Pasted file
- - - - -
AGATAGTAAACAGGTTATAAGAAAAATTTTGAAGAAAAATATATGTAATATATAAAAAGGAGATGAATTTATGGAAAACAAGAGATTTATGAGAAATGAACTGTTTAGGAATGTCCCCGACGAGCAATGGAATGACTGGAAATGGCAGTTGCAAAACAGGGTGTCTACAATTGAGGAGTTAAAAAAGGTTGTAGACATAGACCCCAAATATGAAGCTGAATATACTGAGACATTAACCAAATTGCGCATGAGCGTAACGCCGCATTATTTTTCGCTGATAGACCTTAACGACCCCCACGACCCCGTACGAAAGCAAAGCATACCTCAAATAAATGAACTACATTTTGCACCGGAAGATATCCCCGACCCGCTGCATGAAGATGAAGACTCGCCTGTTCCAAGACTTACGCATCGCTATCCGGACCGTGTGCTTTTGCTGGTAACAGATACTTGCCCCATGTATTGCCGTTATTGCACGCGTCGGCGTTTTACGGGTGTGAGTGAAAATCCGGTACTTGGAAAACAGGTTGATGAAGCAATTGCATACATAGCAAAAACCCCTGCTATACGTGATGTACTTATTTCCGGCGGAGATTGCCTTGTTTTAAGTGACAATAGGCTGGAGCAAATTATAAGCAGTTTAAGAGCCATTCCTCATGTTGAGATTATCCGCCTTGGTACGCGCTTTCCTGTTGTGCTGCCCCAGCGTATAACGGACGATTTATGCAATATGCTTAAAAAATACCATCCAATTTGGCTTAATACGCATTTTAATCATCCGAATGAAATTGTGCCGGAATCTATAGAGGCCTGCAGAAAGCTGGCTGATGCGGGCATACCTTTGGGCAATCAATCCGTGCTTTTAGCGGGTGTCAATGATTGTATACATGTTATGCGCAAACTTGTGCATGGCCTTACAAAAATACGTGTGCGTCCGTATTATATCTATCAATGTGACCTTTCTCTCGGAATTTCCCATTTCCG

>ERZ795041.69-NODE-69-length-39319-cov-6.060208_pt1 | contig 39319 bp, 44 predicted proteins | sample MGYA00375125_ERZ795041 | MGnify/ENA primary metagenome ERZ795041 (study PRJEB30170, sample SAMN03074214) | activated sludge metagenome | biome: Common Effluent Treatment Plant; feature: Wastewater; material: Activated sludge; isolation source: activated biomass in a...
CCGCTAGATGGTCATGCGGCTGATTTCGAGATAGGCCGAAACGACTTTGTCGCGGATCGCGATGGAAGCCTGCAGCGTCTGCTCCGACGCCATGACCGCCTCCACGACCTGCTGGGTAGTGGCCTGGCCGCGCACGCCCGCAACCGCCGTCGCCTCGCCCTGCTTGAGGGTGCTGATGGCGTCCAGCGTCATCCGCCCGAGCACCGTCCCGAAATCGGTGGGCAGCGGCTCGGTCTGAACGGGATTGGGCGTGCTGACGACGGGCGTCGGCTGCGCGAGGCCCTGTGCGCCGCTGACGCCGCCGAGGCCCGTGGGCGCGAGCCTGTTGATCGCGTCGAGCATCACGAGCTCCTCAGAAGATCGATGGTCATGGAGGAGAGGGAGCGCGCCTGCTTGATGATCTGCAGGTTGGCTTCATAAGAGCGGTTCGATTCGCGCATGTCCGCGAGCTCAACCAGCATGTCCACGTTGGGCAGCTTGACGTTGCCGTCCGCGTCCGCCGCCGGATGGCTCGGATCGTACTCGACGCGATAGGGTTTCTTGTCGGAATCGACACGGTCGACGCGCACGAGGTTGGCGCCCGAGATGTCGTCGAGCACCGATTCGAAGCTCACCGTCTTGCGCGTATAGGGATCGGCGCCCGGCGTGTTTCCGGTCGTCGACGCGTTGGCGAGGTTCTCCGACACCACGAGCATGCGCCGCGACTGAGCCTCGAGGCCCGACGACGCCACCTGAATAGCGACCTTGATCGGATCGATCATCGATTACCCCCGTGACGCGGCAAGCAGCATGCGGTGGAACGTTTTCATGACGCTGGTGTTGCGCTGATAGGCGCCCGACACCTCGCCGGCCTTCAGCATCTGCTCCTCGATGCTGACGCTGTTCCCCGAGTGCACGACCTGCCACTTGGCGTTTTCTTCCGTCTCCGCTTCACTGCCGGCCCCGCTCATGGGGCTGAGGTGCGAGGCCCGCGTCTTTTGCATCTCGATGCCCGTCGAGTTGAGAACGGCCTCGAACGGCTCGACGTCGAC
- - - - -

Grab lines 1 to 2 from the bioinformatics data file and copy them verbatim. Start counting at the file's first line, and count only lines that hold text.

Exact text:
AGATAGTAAACAGGTTATAAGAAAAATTTTGAAGAAAAATATATGTAATATATAAAAAGGAGATGAATTTATGGAAAACAAGAGATTTATGAGAAATGAACTGTTTAGGAATGTCCCCGACGAGCAATGGAATGACTGGAAATGGCAGTTGCAAAACAGGGTGTCTACAATTGAGGAGTTAAAAAAGGTTGTAGACATAGACCCCAAATATGAAGCTGAATATACTGAGACATTAACCAAATTGCGCATGAGCGTAACGCCGCATTATTTTTCGCTGATAGACCTTAACGACCCCCACGACCCCGTACGAAAGCAAAGCATACCTCAAATAAATGAACTACATTTTGCACCGGAAGATATCCCCGACCCGCTGCATGAAGATGAAGACTCGCCTGTTCCAAGACTTACGCATCGCTATCCGGACCGTGTGCTTTTGCTGGTAACAGATACTTGCCCCATGTATTGCCGTTATTGCACGCGTCGGCGTTTTACGGGTGTGAGTGAAAATCCGGTACTTGGAAAACAGGTTGATGAAGCAATTGCATACATAGCAAAAACCCCTGCTATACGTGATGTACTTATTTCCGGCGGAGATTGCCTTGTTTTAAGTGACAATAGGCTGGAGCAAATTATAAGCAGTTTAAGAGCCATTCCTCATGTTGAGATTATCCGCCTTGGTACGCGCTTTCCTGTTGTGCTGCCCCAGCGTATAACGGACGATTTATGCAATATGCTTAAAAAATACCATCCAATTTGGCTTAATACGCATTTTAATCATCCGAATGAAATTGTGCCGGAATCTATAGAGGCCTGCAGAAAGCTGGCTGATGCGGGCATACCTTTGGGCAATCAATCCGTGCTTTTAGCGGGTGTCAATGATTGTATACATGTTATGCGCAAACTTGTGCATGGCCTTACAAAAATACGTGTGCGTCCGTATTATATCTATCAATGTGACCTTTCTCTCGGAATTTCCCATTTCCG

>ERZ795041.69-NODE-69-length-39319-cov-6.060208_pt1 | contig 39319 bp, 44 predicted proteins | sample MGYA00375125_ERZ795041 | MGnify/ENA primary metagenome ERZ795041 (study PRJEB30170, sample SAMN03074214) | activated sludge metagenome | biome: Common Effluent Treatment Plant; feature: Wastewater; material: Activated sludge; isolation source: activated biomass in a...